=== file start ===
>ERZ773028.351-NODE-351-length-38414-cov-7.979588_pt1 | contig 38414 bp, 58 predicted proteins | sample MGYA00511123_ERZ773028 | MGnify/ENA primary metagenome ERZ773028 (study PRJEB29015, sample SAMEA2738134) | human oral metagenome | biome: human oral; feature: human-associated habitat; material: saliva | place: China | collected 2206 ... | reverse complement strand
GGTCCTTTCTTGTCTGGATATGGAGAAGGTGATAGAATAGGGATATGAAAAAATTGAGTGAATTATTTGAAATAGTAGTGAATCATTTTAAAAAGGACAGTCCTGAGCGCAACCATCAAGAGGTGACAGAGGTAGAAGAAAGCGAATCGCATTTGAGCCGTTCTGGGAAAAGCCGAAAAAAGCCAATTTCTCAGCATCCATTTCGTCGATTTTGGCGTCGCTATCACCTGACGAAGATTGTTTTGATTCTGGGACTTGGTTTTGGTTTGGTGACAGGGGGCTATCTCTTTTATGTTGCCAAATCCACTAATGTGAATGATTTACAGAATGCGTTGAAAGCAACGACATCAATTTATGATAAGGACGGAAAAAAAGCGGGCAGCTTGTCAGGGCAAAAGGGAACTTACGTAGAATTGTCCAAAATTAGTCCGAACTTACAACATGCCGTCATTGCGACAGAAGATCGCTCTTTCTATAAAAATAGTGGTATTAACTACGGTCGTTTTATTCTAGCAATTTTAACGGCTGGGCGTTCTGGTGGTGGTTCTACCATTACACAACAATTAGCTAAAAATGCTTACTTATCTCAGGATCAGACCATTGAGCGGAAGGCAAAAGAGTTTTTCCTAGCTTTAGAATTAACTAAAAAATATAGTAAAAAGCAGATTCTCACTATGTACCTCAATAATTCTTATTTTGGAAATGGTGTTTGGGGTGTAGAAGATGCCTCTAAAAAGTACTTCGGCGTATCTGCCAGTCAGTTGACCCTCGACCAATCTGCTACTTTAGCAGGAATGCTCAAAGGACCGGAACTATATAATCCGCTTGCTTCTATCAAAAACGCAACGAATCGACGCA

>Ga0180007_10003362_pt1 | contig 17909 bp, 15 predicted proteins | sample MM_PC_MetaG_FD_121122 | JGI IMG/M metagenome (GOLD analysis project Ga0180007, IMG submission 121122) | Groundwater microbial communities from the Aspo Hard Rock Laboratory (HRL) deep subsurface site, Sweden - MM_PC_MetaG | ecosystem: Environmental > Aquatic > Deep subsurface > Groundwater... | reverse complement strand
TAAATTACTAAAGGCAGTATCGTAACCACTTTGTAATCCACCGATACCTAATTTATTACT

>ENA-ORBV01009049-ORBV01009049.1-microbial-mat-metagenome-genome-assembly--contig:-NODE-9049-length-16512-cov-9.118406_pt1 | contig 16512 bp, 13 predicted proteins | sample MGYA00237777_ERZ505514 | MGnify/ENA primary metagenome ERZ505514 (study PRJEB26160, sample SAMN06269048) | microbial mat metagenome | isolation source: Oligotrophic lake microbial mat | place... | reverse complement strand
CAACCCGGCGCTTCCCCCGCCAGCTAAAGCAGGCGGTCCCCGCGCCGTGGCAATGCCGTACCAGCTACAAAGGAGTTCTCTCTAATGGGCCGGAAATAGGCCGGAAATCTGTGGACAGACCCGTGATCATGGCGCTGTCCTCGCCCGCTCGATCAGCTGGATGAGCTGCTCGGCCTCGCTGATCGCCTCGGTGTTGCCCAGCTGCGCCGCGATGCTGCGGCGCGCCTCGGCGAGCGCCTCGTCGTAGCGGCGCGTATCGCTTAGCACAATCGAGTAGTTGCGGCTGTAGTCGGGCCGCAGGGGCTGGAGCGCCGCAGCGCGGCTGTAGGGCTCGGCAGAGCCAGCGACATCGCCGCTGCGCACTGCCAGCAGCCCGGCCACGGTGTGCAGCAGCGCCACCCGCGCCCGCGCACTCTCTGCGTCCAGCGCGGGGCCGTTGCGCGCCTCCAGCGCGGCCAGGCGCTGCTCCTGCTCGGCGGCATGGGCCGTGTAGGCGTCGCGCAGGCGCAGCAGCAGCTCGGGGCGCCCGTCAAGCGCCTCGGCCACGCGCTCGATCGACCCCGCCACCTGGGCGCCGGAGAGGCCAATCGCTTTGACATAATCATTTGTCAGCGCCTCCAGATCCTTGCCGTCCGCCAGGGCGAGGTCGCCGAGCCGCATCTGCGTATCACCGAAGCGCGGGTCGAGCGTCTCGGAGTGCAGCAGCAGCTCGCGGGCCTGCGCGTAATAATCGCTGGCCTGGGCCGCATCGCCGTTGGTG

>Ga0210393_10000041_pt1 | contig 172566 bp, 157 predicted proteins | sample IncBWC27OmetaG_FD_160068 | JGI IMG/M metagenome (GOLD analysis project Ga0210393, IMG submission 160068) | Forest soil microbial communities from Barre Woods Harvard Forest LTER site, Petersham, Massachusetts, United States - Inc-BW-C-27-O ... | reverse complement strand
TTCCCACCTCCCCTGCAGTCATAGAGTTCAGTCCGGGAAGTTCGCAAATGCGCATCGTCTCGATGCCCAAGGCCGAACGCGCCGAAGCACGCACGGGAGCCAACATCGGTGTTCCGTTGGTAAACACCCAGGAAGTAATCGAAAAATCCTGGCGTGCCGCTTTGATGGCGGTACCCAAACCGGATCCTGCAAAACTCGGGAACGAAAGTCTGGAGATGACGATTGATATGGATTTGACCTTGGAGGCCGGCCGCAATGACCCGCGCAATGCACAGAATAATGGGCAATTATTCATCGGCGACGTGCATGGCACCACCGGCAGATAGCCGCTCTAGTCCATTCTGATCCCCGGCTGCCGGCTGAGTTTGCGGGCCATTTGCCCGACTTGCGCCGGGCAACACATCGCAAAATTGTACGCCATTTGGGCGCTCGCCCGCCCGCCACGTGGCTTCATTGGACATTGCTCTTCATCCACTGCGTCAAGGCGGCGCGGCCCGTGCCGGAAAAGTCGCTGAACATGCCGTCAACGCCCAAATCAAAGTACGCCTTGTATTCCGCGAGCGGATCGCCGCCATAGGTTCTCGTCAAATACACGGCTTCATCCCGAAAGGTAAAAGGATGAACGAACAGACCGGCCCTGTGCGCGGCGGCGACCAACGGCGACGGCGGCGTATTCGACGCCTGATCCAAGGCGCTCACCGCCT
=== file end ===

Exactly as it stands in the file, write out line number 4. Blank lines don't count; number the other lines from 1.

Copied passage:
TAAATTACTAAAGGCAGTATCGTAACCACTTTGTAATCCACCGATACCTAATTTATTACT